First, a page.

“The legal services authority will reach them and see that they make an application and they act as facilitator as a bridge. Similarly the particulars with respect to orphans are not given. We direct all the state governments to give full particulars including their name, address, death certificate etc. to the concerned state legal service authority including full particulars with respect to orphans within one week from today failing which the matter shall be viewed very seriously,” it said.

The Supreme Court said that the endeavour of legal services authority would be to reach to those sufferers/victims who have yet not approached for whatever reasons.

“We also direct the concerned state governments to appoint a dedicated officer, not below the rank of deputy secretary in Chief Minister Secretariat, who shall be in constant touch with the member secretary of the state legal service authority so that he may coordinate with him and see to it that the applications are received from eligible persons.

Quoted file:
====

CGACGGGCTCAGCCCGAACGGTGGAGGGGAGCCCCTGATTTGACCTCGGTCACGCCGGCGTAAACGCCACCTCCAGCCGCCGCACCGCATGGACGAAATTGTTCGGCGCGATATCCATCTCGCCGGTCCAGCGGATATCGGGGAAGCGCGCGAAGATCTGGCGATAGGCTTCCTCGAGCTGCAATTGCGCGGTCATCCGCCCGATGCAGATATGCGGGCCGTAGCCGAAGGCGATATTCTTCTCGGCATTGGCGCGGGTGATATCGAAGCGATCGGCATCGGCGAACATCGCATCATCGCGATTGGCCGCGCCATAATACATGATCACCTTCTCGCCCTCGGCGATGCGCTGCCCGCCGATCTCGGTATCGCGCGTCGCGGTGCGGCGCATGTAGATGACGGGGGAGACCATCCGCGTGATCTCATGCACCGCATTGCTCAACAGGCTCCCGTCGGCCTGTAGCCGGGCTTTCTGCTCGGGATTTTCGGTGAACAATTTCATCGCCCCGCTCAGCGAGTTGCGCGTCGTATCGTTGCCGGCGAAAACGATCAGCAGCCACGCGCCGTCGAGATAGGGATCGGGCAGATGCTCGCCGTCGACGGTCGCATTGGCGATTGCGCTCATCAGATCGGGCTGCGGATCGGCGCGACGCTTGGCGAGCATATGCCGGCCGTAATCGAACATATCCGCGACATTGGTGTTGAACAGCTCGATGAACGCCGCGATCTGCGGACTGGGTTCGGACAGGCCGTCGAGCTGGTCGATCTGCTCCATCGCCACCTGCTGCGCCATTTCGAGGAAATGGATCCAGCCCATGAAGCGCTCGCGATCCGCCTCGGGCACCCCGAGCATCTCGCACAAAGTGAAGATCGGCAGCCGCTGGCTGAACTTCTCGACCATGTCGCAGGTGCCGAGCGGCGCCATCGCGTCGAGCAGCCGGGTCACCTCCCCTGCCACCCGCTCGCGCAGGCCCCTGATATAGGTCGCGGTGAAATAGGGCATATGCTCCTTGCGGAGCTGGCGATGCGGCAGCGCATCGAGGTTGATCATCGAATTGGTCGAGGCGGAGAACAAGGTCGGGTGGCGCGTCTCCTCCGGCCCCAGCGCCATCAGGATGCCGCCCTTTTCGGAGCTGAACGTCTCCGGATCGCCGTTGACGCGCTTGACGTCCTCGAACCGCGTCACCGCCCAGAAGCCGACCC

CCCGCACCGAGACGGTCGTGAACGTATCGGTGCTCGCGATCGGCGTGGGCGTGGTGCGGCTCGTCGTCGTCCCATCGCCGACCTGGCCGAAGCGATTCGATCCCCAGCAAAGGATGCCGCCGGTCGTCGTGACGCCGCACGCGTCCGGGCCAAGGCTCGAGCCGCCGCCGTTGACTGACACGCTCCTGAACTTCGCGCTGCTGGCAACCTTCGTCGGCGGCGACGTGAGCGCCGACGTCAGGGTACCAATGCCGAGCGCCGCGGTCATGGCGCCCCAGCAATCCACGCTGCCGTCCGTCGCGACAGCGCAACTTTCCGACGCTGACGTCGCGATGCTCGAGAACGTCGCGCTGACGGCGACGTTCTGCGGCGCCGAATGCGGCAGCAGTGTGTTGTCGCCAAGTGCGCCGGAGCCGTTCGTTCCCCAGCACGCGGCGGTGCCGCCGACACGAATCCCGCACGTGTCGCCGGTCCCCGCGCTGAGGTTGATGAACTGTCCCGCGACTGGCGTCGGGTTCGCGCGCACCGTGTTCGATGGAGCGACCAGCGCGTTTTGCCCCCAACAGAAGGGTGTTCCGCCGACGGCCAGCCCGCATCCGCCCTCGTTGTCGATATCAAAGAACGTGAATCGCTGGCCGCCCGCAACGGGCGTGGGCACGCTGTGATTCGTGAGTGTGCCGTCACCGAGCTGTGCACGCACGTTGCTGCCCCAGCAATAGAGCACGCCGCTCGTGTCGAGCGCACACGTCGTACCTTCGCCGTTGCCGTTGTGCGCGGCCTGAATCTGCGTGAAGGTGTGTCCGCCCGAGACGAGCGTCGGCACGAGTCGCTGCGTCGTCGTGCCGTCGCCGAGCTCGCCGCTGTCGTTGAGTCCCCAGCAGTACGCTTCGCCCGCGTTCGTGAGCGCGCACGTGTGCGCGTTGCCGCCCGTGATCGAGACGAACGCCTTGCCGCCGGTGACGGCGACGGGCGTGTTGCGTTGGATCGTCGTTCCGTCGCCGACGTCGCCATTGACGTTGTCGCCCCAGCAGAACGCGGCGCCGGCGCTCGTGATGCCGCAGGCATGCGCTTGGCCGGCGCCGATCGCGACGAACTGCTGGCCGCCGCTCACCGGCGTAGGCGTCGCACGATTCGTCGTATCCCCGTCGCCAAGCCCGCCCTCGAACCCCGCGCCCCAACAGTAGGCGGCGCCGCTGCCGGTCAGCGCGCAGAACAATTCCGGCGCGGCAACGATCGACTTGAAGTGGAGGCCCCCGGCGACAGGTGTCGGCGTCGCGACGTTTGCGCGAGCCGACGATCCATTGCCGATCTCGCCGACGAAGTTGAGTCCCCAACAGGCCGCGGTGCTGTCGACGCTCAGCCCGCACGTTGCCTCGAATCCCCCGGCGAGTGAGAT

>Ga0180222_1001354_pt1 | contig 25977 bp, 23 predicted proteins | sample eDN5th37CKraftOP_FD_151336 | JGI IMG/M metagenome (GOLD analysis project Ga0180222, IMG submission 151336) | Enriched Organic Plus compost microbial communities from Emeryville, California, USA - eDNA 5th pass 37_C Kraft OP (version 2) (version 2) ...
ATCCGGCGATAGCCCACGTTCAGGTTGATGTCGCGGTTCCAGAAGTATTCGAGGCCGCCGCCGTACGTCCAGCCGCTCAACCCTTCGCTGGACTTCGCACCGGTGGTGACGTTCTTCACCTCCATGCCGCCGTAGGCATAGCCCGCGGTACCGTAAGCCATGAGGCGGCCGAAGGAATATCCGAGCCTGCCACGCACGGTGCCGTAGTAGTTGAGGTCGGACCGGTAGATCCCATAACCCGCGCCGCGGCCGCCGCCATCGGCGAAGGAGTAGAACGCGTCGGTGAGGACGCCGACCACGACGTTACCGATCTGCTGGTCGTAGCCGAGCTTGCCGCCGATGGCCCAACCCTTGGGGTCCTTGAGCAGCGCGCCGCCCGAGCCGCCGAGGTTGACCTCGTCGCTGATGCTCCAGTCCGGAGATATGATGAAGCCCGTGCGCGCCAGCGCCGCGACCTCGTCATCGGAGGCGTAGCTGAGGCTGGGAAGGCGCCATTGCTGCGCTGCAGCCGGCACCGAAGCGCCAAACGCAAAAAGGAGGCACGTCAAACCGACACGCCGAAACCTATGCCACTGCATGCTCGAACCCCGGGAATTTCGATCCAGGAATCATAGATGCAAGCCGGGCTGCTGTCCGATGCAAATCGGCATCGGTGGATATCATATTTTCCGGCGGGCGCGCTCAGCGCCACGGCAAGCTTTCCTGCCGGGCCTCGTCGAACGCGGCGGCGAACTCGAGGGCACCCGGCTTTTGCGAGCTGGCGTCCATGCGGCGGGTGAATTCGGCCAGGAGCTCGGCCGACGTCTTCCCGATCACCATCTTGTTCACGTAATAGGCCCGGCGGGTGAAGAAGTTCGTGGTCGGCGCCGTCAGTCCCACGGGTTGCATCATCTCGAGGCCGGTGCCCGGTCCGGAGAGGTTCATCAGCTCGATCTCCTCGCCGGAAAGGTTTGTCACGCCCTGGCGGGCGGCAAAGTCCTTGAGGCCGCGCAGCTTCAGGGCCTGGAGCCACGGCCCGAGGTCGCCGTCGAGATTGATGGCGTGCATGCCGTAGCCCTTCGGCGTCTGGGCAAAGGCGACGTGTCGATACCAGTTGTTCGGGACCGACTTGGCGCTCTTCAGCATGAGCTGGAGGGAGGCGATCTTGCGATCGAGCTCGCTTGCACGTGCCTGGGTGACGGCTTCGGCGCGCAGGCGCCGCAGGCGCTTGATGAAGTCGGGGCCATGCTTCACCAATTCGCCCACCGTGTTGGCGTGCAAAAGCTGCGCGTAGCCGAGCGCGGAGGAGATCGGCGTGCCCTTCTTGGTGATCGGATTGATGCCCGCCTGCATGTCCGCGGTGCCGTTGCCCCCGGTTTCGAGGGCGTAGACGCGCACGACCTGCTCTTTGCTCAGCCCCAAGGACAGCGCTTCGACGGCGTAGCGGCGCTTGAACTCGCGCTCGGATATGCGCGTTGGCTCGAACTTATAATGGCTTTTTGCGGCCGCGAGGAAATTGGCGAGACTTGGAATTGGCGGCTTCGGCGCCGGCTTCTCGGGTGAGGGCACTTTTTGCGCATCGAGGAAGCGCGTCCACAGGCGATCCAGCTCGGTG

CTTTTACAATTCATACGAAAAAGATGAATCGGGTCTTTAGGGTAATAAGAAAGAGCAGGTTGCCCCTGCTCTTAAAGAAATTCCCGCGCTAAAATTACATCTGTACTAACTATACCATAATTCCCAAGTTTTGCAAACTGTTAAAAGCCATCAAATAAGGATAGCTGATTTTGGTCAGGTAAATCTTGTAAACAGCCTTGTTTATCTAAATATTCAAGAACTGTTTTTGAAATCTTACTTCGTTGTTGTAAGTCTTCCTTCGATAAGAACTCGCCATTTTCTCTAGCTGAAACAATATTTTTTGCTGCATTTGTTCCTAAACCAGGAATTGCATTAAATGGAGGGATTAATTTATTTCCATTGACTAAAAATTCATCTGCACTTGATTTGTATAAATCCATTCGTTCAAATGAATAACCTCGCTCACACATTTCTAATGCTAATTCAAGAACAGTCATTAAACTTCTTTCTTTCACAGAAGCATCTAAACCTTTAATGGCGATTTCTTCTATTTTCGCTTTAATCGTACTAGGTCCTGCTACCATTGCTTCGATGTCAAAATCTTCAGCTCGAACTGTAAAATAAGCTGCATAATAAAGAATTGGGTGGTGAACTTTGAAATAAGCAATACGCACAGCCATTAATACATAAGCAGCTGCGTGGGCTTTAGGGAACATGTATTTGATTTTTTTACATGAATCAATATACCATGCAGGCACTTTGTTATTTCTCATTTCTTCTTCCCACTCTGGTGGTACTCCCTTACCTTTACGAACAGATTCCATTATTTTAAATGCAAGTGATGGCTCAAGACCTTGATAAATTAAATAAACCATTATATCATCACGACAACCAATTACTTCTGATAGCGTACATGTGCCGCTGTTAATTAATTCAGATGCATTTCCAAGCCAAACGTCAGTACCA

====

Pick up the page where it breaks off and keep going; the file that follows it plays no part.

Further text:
“As and when the particulars are given on verification, the member secretary finds that out of the case registered , some of family members are yet not given compensation, the member secretary to reach to them through the secretary DLSA/ secretary Taluka and para legal volunteers. Their function would be to facilitate those who could not approach to make an application for compensation and see that they get compensation. Their role shall be of ombudsman as a bridge between the victims and the government. If there is any difficulty found by the member secretary he may immediately approach the concerned person herein above and all are directed to cooperate,” the bench said.